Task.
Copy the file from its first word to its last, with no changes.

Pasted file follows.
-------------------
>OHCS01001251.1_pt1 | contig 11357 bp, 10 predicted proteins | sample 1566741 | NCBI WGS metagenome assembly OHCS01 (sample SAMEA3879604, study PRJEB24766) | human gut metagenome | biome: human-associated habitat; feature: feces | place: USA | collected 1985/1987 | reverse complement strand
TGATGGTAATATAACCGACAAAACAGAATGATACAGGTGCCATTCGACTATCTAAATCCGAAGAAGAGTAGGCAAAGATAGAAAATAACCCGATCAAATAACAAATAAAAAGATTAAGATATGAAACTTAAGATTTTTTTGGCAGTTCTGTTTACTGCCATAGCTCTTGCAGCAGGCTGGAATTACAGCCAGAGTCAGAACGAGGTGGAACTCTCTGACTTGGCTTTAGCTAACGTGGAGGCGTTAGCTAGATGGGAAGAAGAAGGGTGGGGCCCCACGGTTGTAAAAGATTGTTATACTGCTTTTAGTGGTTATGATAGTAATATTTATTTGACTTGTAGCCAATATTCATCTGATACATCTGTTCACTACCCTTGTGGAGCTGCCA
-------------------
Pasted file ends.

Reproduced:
>OHCS01001251.1_pt1 | contig 11357 bp, 10 predicted proteins | sample 1566741 | NCBI WGS metagenome assembly OHCS01 (sample SAMEA3879604, study PRJEB24766) | human gut metagenome | biome: human-associated habitat; feature: feces | place: USA | collected 1985/1987 | reverse complement strand
TGATGGTAATATAACCGACAAAACAGAATGATACAGGTGCCATTCGACTATCTAAATCCGAAGAAGAGTAGGCAAAGATAGAAAATAACCCGATCAAATAACAAATAAAAAGATTAAGATATGAAACTTAAGATTTTTTTGGCAGTTCTGTTTACTGCCATAGCTCTTGCAGCAGGCTGGAATTACAGCCAGAGTCAGAACGAGGTGGAACTCTCTGACTTGGCTTTAGCTAACGTGGAGGCGTTAGCTAGATGGGAAGAAGAAGGGTGGGGCCCCACGGTTGTAAAAGATTGTTATACTGCTTTTAGTGGTTATGATAGTAATATTTATTTGACTTGTAGCCAATATTCATCTGATACATCTGTTCACTACCCTTGTGGAGCTGCCA